– do not enter floodwater on foot; use car, boats, or wait to be evacuated. Climb to roof

– don’t drink floodwater – often contaminated by sewage; carry bottles of bottled water

– don’t panic!



  • these generally arrive from specific, predictable direction, and are anticipated by modern weather-forecasting, so we can design with a good degree of advanced information.

  • houses need to be built with cyclone bolts, and as close to ground as possible, even underground. Or, use 45deg roof angle; cut stud into brace, and have it high pitched.
  • Trees as windbreaks must be flexible – classically palms, bamboos, casuarinas, which absorb a lot of the force. Small-leafed and multi-stemmed shrubs with good root systems are priority plants
  • Remain in shelter during and after passing of the ‘eye’. Every cyclone is dangerous, and must be treated as a real threat.
  • Have a ‘famine’ garden in very sheltered area (eg; protected by wind arc of earth or vegetation to deflect wind)

Drought: will increase as climate change increases to bring more extreme conditions of wet/dry patterns


      • normal part of many climates; never lose by greed or carelessness, supplies of seed or animals.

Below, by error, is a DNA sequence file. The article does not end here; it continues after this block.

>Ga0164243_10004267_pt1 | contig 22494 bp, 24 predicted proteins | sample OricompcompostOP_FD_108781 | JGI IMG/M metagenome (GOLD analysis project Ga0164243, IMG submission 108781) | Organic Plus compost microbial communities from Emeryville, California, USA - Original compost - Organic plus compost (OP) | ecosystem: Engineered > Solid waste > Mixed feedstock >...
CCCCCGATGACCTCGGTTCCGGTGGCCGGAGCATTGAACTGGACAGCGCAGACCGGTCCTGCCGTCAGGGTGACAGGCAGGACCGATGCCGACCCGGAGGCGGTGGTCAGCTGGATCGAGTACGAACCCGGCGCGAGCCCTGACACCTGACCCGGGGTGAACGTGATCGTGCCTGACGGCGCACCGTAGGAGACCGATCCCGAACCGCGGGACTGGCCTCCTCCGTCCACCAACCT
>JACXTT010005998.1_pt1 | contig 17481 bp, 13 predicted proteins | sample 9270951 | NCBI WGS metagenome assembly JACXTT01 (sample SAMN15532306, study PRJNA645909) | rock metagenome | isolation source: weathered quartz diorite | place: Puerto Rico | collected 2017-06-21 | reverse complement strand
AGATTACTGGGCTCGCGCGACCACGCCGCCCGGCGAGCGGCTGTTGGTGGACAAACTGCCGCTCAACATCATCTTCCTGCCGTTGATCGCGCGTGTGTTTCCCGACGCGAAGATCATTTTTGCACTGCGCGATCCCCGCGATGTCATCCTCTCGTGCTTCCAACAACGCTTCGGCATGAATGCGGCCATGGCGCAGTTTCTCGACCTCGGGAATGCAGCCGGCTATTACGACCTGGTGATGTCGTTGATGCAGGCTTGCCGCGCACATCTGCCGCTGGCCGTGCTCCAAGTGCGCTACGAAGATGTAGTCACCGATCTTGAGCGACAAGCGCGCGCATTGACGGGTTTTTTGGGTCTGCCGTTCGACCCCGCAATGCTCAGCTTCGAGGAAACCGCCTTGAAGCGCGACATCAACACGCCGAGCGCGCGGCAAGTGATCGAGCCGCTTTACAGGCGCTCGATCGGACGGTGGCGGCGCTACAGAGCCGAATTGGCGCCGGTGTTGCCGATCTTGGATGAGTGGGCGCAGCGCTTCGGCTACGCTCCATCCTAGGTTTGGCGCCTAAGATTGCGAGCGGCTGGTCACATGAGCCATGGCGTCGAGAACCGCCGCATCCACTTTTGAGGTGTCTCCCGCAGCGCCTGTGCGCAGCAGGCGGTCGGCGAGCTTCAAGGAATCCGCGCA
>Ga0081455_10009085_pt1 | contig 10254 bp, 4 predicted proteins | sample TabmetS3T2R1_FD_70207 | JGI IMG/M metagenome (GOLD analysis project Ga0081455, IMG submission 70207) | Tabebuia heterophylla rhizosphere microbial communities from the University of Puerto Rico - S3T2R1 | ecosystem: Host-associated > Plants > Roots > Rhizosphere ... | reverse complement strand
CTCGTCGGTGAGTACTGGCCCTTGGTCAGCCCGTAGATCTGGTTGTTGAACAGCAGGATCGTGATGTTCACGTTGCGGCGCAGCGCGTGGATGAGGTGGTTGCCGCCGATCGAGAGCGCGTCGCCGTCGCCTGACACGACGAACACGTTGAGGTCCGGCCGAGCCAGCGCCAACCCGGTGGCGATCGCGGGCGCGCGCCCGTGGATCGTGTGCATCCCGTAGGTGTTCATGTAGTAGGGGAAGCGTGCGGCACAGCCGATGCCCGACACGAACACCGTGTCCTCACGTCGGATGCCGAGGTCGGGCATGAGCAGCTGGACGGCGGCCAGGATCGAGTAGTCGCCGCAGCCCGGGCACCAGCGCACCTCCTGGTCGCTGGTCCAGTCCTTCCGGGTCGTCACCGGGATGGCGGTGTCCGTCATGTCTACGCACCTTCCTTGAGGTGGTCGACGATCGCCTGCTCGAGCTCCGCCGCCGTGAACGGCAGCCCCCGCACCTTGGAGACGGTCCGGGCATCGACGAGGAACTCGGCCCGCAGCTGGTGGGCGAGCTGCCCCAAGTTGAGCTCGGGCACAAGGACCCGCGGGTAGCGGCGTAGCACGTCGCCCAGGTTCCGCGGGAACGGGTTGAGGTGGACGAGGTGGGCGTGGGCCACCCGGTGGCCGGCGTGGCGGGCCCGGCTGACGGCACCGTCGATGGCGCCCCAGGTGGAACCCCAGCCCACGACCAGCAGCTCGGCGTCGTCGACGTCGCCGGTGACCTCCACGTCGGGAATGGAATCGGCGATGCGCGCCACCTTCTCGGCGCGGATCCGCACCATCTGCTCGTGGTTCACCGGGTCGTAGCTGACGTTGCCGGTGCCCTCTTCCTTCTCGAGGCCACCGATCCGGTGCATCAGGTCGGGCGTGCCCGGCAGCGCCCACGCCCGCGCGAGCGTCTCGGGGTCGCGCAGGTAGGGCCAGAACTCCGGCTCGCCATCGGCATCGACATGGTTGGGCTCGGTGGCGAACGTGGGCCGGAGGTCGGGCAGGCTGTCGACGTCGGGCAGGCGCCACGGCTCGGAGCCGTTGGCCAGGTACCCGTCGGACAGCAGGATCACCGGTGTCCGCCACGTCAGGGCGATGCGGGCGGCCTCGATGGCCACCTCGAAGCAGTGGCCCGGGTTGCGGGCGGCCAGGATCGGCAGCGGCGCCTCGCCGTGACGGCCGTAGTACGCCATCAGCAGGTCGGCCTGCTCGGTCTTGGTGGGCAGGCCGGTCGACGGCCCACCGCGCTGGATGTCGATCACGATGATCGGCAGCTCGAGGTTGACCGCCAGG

• Water must be kept clean and not fouled.
      • All water recycled, preferably several times over (kitchen/bath water to toilet/plants
      • all plants to be heavily mulched
      • watering to be done under mulch layer
      • no sprinkler watering; concentrate water with drip systems
      • Animals: If drought is part of normal weather cycle, then pastures and feed can be ‘saved’, as silage. Animals need to be on a salt lick (urea?) to facilitate digestion of dry feed.
      • 17-30 can be fed on 1ha permanent of cut and feed forage; free-range animals take 1-5ha in ave conditions (40-60 in desert and droughts). 2-4 draught and milkers average, so 6-8 farmers


– shade for 15-30 animals. Floor should have mulch of fronds and hard straw from sugar cane, Pennisetum grasses, or palms

– up to 1ha of perrenial forage, cut daily and fed as one third to one half of the ration. Species include Honey locust, Acacia, arrowroot (Canna), comfrey and Pennisetum

– careful groundplan of multiple cross slope swales to catch and infiltrate run-off water in rains – this is critical